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Emily Sarafian demonstrated pressurizing a piston-cylinder apparatus.

Science Under Pressure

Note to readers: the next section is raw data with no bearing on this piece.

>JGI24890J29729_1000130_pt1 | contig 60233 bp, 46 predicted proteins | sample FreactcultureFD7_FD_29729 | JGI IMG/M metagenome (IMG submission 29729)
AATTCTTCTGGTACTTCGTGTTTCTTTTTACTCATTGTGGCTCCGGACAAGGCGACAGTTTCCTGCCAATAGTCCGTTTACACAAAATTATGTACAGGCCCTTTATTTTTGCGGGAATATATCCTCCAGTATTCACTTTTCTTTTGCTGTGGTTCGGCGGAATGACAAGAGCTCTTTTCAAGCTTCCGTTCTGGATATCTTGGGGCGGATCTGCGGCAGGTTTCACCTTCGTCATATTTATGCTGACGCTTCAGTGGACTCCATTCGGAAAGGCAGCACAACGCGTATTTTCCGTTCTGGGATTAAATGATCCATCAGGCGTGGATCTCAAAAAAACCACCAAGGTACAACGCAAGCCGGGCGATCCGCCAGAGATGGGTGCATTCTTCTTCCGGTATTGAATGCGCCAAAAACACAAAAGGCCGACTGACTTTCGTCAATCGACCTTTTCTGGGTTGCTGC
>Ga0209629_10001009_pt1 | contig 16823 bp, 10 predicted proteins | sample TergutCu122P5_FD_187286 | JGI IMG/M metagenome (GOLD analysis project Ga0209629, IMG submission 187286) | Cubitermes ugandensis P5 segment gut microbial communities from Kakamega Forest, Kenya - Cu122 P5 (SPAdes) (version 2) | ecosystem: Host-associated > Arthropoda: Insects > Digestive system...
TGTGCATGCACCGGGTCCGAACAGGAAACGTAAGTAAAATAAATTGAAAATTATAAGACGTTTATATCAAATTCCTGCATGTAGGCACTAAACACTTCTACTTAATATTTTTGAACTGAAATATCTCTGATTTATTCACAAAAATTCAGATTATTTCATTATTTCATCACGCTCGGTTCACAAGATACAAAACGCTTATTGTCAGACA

MIT-WHOI Joint Program student Emily Sarafian wields a hydraulic jack to demonstrate how to set up a piston-cylinder apparatus. She uses the device to carry out high-temperature, high-pressure experiments on rock samples, simulating conditions inside Earth’s upper mantle. In research published recently in the journal Science, Sarafian combined two very different approaches to geological research—experimental petrology and magnetotellurics, a branch of geophysics—and discovered that the mantle beneath the sea floor could be as much as 110°F hotter than previously thought. A hotter mantle would be more fluid, helping to explain the movement of Earth's rigid tectonic plates. (Photo by Véronique LaCapra, Woods Hole Oceanographic Institution)

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